C. Debt Consolidation
The easiest and lowest risk option for most is a debt consolidation loan, which simply sees you paying off all of your debts with a new loan. This cuts down on the number of payments you have to manage, as well as saves you money as you often end up paying a far lower rate of interest on this single new loan.
Now you know how you’re going to pay off your debts, let’s look at a few ways to speed up the process:
5. Cut Up Your Credit Cards
We all know the drill: credit cards can be a great modern convenience, but they also make it that much easier to work your way into debt without you even noticing it. They can be used for big ticket purchases, but it’s all too easy to find yourself using your credit card for smaller, everyday expenses. A $50 grocery bill here. A $15 movie ticket there.
Over time, these small purchases do add up. And before you know it, you’re in serious debt
Like the smartphones in our pockets, credit cards have quickly become ubiquitous. But they don’t need to be. There was once a time when credit cards were required for any kind of online transaction, so it was easy to justify keeping one close at hand.
Nowadays? Many banks and financial institutions offer debit cards that include the exact same credit-card like functionality that lets you use these online, so you no longer have that need - or excuse - to keep them around.
Here’s a few easy ways to start lowering your reliance on credit cards:
1. Ditch The Credit Cards
Leave the credit cards at home or, better yet, cut them up and throw them in the bin.
2. Only Spend Money You Actually Have
Use your Eftpos or, even better, cold hard cash. That way you not only bring back that feeling - and accountability - of spending your own money, you also remove the temptation to ‘Just throw it on my credit card!’.
6. Sort Out Your Kiwisaver
If you’re in KiwiSaver already, then consider the fund you’re in, and if you’re not? Sign up! Once you’ve done so, make sure you’re taking full advantage of all government contributions like The Big Five Hundy. It’s pretty much free money. Who can say no to that?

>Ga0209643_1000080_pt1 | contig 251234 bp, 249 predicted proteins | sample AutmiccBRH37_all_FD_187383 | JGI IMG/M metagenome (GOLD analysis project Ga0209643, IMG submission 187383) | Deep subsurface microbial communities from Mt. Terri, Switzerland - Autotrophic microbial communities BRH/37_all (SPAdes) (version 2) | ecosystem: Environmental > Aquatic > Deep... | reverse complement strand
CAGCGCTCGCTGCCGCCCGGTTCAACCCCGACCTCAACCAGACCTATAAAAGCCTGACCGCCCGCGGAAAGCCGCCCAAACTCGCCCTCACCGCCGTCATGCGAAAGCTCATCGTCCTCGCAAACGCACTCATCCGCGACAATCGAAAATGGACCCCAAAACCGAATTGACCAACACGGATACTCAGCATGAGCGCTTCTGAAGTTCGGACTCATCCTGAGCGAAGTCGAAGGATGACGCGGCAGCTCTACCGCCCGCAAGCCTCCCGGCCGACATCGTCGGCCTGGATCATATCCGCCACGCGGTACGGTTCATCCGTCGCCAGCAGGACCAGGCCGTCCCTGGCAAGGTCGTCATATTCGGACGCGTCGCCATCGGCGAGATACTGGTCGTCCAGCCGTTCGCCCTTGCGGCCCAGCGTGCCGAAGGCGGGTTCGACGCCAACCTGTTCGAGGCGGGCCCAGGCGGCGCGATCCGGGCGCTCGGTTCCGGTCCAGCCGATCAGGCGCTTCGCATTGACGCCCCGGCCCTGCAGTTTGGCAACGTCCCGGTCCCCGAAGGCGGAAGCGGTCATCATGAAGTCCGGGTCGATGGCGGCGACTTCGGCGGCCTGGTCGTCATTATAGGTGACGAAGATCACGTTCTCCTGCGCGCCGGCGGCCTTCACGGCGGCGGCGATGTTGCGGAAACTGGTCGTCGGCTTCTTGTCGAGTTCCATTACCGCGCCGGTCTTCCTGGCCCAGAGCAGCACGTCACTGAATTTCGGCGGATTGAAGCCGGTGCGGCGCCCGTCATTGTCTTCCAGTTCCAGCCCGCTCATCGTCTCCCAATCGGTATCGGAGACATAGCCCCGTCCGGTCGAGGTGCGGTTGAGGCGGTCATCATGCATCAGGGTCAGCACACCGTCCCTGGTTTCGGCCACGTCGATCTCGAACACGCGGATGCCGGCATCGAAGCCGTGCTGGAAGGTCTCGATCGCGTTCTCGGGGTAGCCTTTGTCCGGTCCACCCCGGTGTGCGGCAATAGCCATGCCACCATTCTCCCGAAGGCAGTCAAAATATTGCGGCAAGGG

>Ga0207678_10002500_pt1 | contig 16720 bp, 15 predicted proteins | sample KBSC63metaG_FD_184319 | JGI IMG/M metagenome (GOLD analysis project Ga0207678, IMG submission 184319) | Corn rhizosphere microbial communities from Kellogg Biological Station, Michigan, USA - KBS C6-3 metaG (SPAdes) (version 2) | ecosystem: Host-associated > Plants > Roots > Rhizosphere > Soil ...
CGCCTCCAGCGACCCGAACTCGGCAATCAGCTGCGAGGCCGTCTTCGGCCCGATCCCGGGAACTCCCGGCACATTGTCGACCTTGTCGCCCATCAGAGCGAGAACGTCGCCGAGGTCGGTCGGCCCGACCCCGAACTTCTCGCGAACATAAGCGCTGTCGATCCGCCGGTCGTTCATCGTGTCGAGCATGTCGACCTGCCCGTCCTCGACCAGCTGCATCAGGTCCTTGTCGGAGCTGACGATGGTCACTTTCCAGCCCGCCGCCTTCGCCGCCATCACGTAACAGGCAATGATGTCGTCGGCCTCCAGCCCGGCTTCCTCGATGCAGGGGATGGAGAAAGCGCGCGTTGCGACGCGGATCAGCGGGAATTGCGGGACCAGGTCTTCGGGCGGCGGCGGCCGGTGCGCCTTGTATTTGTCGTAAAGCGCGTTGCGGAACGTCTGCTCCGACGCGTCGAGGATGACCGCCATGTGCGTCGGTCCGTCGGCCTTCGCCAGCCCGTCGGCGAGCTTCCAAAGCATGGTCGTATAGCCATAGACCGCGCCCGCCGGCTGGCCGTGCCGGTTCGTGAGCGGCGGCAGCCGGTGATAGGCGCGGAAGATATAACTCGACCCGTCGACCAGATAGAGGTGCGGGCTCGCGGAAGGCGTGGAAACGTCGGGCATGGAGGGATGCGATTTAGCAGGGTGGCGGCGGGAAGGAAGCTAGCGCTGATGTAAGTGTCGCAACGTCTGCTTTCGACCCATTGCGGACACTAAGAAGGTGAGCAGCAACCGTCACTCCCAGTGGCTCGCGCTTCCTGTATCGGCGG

7. Create A Budget & Track Your Spending
In 2010, Interest reported that ‘New Zealand households are still spending more than they earn’. Which raises some interesting questions:
- Do you know how much you or your family spend?
- Do you know what you spend that money on?
- How much of that spending is on actual necessities, and how much is on additional items and services that aren’t essential?
No, this doesn’t mean you need to eat nothing but stale bread and play charades in your spare time, but you’d be surprised at how many inconsequential extra expenses exist in your daily life. Expenses that can quickly add up but you wouldn’t necessarily notice were gone if you stopped spending the money.
Maybe you have a Netflix subscription, but you haven’t watched it in a few months because you’ve binge-watched everything it has to offer for now? Or maybe you’re on an internet plan with a quota limit you come nowhere near close to reaching each month? Or maybe you’re spending money on foods, fruits or vegetables that regularly end up in the bin?
These are all important questions that you should be asking yourself. Not only will you be more resourceful, but you’ll also be able to draw up a budget and save yourself a lot of money that you could be putting in your back pocket or, better still, a high interest savings account. So, get practical and search sites like Taste and Delish for great tasting recipes that won’t break the bank. While you’re at it, look at cutting costly habits. By giving up smoking with the help of services like Quitline, you’ll improve your body’s health, as well as your budget’s.
You’ll be surprised at just how quickly those small expenses add up when you try the following ideas:
1. Calculate Your Income & Expenses
Sit down and work out
- What your income is.
- What your expenses are.
When examining your expenses, this could include:
- Supermarket and grocery items.
- Takeaways and eating out.
- Utility bills including internet, Sky and Netflix
2. Tally Up The Numbers
By tracking your income and your spending, you’ll be able to identify how much money enters the home, how much leaves, and what it’s being spent on.
3. Ask Yourself The Following Questions
- ‘What are the necessary expenses?’
- ‘Which need to stay?’
- ‘Which am I happy to give up?’
4. Put The Money You Save Towards Your Debts
With that money you save? You can put that towards paying off your debts that much quicker and save money on interest in the long run.
Is Living Debt Free One Of Your 2017 Resolutions?
With these 7 steps, you’ll be well on your way to forming a plan that will help you to live a less stressful, more fulfilling, and less debt-filled life. At the end of the day, while debt may be an inevitability, it doesn’t mean you have to give in and give up. Make living debt free a resolution for yourself in 2017, follow as many of the steps as you can, and look ahead to living a better financial life into the future.